Ben Goetter's unnecessarily apocalyptic weblog.

Fri, 07 Apr 2006

Progress to 1.3.1

I had hoped to release 1.3.1 today, but I'm tired and out of time. Instead I'll offer a brief status report of what has turned out to be the memory manager sub-release.

The D-S-W bug fell easily. Pocket Scheme has enormous conses (hmmm... that sounds a bit rude), a misfeature which I look forward to correcting in 2.0. I've been using what otherwise would be wasted padding space to track various attributes of different types: closed state of ports, read-only state of strings, various object ownership flags, even variable lookup address memoization. Since vectors and continuations didn't yet use that space, I now use it to track the additional state needed for marking a variable-sized node (per the Thorelli variant of D-S-W, q.v. Jones and Lins Garbage Collection, p. 84) With this change, the mark phase no longer recurses, and hence no longer blows the Scheme thread's runtime stack.

The objects that we're marking occupy three separate heaps: the cons heap, of fixed-sized cons cells; a vector heap, for storing strings and vectors; and a continuation heap, for saving pieces of the runtime stack that embody the current continuation. Prior to 1.3.1, only the cons heap adhered to the configured (Tools - Configure - Memory) size limit, with the other two heaps being allowed to grow without bound. Furthermore, on hibernation we would release memory from the cons heap, but would never do anything with the vector or continuation heaps. Hence a deeply recursing program could hog all of the device's memory, then would refuse to release it gracefully, eventually necessitating that the system kill pscheme. Like the D-S-W recursion bug, this is a problem that only became manifest in 1.2, when such deep recursion became possible through runtime stack juggling.

Anyway, Pocket Scheme now abides fully by the configured heap size limit, which specifies the sum of the limits of the three types of heap. Furthermore, it releases memory from the continuation heap much more aggressively than before. There is some fun new UI with slider bars to configure the three heaps' share, too. (Ideally, this would auto-configure as the program runs, but at present I need to know at startup the limit of each particular heap. In 2.0 we'll make these heaps two or three subsections of a single size-constrained area.) Since we're now trying to run three heaps out of the space formerly hosting just one, an advertised-as-1-megabyte heap offers less capacity than it once did. I've bumped the minimum default heap to 2 megs for now, and have made a note to look into our stack consumption at some point... the last time I looked at it carefully was in 1999, and that was on a MIPS device.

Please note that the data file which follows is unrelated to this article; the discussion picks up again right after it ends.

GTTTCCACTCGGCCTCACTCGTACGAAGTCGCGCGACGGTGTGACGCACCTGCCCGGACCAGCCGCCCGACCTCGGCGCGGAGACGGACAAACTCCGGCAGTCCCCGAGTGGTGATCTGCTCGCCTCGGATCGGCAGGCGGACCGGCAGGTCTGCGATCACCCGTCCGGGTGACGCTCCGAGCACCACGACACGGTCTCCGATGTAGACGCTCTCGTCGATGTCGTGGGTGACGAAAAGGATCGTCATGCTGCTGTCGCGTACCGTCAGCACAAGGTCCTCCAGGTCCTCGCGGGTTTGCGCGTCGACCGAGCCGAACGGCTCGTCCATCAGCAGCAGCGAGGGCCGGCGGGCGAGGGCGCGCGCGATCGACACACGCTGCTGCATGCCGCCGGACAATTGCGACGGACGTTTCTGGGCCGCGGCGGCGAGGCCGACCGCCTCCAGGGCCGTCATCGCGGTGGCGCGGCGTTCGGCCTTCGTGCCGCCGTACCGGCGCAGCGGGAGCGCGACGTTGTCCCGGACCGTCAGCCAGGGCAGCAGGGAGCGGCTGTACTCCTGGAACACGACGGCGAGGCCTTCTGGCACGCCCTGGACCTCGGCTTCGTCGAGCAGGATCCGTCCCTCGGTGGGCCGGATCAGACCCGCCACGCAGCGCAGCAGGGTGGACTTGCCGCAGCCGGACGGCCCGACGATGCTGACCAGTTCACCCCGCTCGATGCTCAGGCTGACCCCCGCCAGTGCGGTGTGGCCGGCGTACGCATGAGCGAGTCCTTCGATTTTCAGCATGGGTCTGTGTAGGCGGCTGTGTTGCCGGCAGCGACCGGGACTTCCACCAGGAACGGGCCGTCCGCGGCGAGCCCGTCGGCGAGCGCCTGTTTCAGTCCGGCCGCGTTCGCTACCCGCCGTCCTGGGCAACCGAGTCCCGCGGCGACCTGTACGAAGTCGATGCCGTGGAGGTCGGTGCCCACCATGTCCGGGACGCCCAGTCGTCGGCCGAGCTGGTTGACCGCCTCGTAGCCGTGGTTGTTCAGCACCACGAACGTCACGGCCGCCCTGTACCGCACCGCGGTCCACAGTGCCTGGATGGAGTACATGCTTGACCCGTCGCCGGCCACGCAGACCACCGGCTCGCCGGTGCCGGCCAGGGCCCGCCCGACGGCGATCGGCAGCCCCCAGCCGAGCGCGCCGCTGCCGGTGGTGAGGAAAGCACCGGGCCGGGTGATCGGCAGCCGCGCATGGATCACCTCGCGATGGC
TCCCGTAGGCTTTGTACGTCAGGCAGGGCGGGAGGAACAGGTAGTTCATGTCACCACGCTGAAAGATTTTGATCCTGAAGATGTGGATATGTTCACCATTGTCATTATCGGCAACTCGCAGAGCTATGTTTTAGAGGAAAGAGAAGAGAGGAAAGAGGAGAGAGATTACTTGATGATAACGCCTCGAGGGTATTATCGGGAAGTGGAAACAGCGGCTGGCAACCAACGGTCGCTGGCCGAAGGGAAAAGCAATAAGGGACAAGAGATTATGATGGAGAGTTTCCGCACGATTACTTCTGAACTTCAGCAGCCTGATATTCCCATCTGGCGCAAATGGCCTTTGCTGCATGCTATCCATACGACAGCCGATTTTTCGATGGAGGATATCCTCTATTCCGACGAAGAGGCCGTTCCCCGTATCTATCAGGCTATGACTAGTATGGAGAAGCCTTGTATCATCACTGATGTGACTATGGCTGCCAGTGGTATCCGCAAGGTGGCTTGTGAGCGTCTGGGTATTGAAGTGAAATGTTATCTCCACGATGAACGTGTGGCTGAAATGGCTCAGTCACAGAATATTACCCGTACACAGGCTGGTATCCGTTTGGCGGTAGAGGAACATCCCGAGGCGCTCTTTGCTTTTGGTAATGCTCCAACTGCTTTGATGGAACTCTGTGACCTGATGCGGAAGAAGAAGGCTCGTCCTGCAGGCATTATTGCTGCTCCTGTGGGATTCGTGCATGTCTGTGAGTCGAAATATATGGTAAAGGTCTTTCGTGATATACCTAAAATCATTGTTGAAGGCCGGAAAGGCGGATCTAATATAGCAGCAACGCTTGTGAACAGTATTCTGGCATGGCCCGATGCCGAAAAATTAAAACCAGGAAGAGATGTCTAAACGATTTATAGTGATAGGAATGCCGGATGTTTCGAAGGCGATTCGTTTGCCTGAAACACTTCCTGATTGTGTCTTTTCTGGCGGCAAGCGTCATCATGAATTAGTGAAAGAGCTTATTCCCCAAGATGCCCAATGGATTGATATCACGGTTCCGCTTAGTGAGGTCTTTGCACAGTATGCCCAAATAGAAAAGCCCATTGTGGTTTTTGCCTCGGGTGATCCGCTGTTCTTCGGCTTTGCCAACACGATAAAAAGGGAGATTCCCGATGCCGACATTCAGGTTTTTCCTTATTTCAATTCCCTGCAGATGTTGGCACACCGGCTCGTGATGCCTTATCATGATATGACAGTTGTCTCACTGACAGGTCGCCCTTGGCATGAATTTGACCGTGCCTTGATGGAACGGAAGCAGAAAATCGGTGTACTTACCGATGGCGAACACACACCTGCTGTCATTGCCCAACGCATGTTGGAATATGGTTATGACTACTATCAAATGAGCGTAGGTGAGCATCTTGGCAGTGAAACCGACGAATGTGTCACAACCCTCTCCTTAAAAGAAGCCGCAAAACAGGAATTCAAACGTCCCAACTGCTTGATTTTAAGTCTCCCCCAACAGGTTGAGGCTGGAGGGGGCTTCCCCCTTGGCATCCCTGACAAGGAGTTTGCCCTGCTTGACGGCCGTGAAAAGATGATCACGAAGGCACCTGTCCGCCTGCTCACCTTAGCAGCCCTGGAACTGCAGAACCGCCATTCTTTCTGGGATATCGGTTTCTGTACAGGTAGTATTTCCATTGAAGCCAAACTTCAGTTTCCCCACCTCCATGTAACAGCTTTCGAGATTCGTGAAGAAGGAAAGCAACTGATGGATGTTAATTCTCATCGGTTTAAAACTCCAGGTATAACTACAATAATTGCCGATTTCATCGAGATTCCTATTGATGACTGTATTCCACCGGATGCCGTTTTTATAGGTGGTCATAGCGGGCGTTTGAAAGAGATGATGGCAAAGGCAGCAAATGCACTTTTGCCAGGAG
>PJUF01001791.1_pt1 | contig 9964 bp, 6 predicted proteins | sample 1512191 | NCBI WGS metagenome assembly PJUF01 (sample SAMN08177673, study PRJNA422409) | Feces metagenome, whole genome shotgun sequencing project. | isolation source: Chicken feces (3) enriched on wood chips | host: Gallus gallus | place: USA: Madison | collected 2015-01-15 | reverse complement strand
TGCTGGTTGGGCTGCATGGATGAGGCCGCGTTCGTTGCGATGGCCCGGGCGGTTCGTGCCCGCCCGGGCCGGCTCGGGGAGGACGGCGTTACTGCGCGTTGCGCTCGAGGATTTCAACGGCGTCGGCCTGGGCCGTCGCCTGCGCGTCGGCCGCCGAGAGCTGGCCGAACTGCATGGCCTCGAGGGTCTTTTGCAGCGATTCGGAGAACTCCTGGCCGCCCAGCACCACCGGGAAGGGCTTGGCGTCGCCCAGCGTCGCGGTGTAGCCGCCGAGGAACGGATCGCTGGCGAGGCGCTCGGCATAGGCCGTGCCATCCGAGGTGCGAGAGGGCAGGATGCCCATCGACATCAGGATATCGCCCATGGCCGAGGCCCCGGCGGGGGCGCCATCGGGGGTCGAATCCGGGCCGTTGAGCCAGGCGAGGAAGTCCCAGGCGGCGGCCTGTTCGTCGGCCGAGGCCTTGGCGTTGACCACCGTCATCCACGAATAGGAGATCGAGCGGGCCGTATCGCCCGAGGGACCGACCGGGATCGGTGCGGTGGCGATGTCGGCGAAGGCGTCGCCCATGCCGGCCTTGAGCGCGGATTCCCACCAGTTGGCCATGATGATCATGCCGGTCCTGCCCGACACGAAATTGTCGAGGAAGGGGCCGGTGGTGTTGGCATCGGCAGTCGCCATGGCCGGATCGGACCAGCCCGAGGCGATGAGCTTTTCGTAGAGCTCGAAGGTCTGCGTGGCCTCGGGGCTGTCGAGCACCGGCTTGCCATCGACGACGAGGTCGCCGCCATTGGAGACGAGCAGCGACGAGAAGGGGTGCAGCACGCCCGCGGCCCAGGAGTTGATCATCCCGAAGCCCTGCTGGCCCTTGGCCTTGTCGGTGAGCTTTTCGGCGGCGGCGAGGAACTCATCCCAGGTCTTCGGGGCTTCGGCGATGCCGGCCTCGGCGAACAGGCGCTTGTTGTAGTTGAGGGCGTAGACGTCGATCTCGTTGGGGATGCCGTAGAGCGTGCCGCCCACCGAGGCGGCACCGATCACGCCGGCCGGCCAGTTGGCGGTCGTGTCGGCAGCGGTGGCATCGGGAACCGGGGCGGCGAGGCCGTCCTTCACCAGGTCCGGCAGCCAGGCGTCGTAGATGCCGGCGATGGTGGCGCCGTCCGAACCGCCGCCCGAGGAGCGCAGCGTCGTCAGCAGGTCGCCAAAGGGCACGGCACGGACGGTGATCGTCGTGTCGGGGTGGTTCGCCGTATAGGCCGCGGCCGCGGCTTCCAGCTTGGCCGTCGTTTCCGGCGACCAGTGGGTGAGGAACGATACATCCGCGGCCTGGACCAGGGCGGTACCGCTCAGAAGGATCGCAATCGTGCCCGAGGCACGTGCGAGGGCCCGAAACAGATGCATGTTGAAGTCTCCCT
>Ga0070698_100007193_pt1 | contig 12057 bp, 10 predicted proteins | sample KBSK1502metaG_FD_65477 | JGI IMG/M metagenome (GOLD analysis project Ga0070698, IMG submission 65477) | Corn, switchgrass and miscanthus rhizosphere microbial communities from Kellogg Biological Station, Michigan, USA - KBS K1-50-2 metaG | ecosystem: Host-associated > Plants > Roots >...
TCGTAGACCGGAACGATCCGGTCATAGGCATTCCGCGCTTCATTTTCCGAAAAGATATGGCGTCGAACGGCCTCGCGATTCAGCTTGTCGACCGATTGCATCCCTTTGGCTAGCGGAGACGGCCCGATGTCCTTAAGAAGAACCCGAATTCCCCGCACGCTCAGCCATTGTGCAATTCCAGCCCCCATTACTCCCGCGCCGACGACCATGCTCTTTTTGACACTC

Two work items remain before I can release 1.3.1. Presently I accumulate data for the transcript window in a temporary file \Temp\Scheme Transcript.htm. On WM5, unlike previous releases, the entire filesystem is hosted in flash NVRAM, which is both relatively slow to write and has a limited number of writes in its lifetime. So in the interest of minimizing wear and tear to the PDA, I'm moving the transcript into a true RAM buffer (which is where the temporary file would have been hosted, pre WM5). Also, while in the garbage collector I noticed some dodgy assumptions about how we mark "extension" objects (e.g. the windows from w32, or the connections from tcp), which I need to review while GC is still paged into my mind, so to speak.

There's a lot of talk about the "2.0" vaporscheme in this entry. Partly driven by distaste of pscheme's current performance, partly as a procrastination tactic to avoid actually grovelling the pointer-reversing graph traversal code, I sat down and hacked out much of the object layout for the 2.0 release, reducing conses to 8 bytes apiece. I can't implement any of this until 2.0, however, because it depends on my reworking the evaluator extensively. Oh, speed the day.

posted at: 23:22 | path: /pscheme | permanent link to this entry


Run up the county road to the Sitts place just beyond Gate Creek and back. Felt sluggish at the start and didn't really want to run, so I took with me an Axim loaded with a CF of some Metallica - an old motivational tool of mine from a few years back that I stopped using after one surprise encounter with a bear on a trail encouraged me to pay more attention. I had forgotten how good "Am I Evil" (and its tempo changes) is for running.

posted at: 20:18 | path: /training | permanent link to this entry

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